March 11, 2015
Governor Rick Scott, The Capitol Tallahassee, FL 32399-0001
Senator Andy Gardiner, Senate President, The Capitol Tallahassee, FL 32399-1100
The Honorable Steve Crisafulli, Speaker Florida House of Representatives, The Capitol Tallahassee, FL 32399-130
Re: CS/HB 7013
This letter provides a legal opinion regarding the constitutional status of Fla. Stat. § 63.042(3), prohibiting adoption by practicing homosexuals, which is the subject of a proposed amendment in the above-referenced bill. As explained in the Analysis section below:
- The only court decision regarding the constitutionality of the statute with statewide binding application is the decision of the Florida Supreme Court, holding the statute constitutional under both the Florida Constitution and the United States Constitution. The Florida Second District Court of Appeal had reached the same conclusion, and the United States Court of Appeals for the Eleventh Circuit subsequently agreed the statute is constitutional under the U.S. Constitution.
- The Florida Third District Court of Appeal is the lone court to hold the statute unconstitutional, in disagreement with the Second District, and on grounds which were not reached by the Florida Supreme Court.
- There has been no statewide binding court decision holding the statute unconstitutional, and there is no court decision or other legal mandate requiring the Florida Legislature to introduce, amend, or repeal any legislation on the subject matter.
The Florida Adoption Act provides, in pertinent part, “No person eligible to adopt under this statute may adopt if that person is a homosexual.” Fla. Stat. § 63.042(3).
In 1993, Florida’s Second District Court of Appeal held the statute constitutional on both due process and equal protection grounds, under both the Florida Constitution and the United States Constitution. Florida Dep’t of Health & Rehabilitative Servs. v. Cox, 627 So. 2d 1210 (Fla. 2d DCA 1993). The Florida Supreme Court approved the decision on due process grounds, but remanded the case for the development of an evidentiary record as to equal protection. Cox v. Florida Dep’t of Health & Rehabilitative Servs., 656 So. 2d 902 (Fla. 1995). No further proceedings occurred, however, leaving the Florida Supreme Court opinion undisturbed.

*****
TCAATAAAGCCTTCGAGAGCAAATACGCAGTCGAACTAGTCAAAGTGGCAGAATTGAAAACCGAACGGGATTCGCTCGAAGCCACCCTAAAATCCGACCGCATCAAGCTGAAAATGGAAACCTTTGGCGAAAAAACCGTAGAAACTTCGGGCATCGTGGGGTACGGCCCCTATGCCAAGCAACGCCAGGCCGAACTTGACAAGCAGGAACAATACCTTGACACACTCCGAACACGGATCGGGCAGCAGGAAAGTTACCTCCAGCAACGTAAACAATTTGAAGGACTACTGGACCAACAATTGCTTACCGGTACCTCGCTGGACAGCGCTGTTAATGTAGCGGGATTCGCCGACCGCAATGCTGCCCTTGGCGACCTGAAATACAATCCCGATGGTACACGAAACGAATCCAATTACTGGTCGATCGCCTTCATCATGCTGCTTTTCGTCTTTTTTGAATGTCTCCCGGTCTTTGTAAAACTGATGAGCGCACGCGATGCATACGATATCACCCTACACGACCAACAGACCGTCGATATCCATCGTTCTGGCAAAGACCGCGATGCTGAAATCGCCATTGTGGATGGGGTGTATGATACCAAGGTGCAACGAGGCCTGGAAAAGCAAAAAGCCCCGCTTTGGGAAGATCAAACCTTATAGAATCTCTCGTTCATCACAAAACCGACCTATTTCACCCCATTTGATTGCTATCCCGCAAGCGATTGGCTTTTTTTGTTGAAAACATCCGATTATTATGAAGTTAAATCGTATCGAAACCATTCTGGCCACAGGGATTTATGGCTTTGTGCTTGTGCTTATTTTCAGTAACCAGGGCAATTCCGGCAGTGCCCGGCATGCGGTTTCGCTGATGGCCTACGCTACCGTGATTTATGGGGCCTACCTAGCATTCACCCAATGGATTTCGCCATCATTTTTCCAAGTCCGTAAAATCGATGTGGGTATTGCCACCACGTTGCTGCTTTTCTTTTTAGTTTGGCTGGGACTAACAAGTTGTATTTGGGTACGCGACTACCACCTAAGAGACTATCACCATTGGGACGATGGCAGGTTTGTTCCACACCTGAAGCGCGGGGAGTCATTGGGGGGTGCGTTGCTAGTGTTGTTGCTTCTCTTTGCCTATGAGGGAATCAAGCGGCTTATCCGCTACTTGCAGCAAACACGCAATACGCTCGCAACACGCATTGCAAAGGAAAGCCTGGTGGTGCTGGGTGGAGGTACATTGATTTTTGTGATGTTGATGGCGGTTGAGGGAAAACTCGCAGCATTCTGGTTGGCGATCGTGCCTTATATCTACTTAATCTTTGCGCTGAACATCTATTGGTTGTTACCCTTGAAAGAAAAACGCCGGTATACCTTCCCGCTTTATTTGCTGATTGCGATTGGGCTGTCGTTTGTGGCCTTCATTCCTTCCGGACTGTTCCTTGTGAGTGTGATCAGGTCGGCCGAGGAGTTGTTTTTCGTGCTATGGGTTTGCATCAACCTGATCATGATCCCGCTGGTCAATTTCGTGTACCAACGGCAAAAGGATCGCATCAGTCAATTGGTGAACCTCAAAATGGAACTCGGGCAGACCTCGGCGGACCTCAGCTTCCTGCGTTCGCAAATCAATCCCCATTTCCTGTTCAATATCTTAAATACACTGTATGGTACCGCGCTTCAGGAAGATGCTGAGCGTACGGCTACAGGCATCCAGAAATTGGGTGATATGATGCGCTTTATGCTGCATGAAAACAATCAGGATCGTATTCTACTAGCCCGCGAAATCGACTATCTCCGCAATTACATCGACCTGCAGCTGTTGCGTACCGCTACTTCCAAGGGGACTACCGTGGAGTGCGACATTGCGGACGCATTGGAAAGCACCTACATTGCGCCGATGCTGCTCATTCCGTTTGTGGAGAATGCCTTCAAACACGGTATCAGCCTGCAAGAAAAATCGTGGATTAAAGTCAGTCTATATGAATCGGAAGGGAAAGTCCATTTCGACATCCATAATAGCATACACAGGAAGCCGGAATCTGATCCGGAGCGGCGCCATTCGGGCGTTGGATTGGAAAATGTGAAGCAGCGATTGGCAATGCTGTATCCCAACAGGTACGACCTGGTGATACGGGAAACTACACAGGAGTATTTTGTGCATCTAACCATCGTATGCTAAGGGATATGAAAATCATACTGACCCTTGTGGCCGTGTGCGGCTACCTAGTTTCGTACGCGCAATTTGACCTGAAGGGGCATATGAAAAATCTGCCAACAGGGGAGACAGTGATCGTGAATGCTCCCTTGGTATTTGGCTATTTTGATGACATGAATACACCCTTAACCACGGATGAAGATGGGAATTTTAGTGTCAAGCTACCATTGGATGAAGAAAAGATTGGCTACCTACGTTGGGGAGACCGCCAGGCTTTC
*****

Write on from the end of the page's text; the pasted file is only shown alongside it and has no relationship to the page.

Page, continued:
In 2004, the federal Eleventh Circuit Court of Appeals upheld the statute on both due process and equal protection grounds, under the U.S. Constitution. Lofton v. Dep’t of Children & Family Servs., 358 F.3d 804 (11th Cir. 2004.). The Lofton court concluded:
The State of Florida has made the determination that it is not in the best interests of its displaced children to be adopted by individuals who engage in current, voluntary homosexual activity, and we have found nothing in the Constitution that forbids this policy judgment. Thus, any argument that the Florida legislature was misguided in its decision is one of legislative policy, not constitutional law. The legislature is the proper forum for this debate, and we do not sit as a superlegislature to award by judicial decree what was not achievable by political consensus.
358 F.3d at 827 (internal quotations and citations omitted).
In 2010, the Florida Third District Court of Appeal held the statute unconstitutional, on equal protection grounds only, under the Florida Constitution. Florida Dep’t of Children & Families v. Adoption of X.X.G., 45 So. 3d 79 (Fla. 3d DCA 2010). The court’s equal protection analysis disagreed with the Second District’s opinion in Cox and the federal Eleventh Circuit’s opinion in Lofton. However, because the Florida Supreme Court had remanded the equal protection issue in Cox (for further development of an evidentiary record) without deciding the issue, the X.X.G. decision did not conflict with the binding Supreme Court ruling. Governor Charlie Christ elected not to appeal the decision, leaving the issue undecided for statewide purposes.
It is axiomatic that the ruling of one Florida District Court of Appeal is not binding on any of the other four District Courts of Appeal in the state, and of course not on the Florida Supreme Court. Thus, the Third District’s lone decision holding Fla. Stat. § 63.042(3) unconstitutional is not the final word on its constitutionality, particularly since it is in the minority. As such, it could never be a mandate to the Florida Legislature to take any action with respect to the statute, which could be held constitutional (and has been) by another District Court of Appeal or the Florida Supreme Court. Likewise, the Executive Branch decision not to defend the law duly enacted by the Legislature carries with it no mandate to the Legislative Branch. Accordingly, any amendment of the statute by the Legislature would be a policy decision by the Legislature, and could not credibly be justified as a judicially-compelled act.
Roger K. Gannam
Senior Litigation Counsel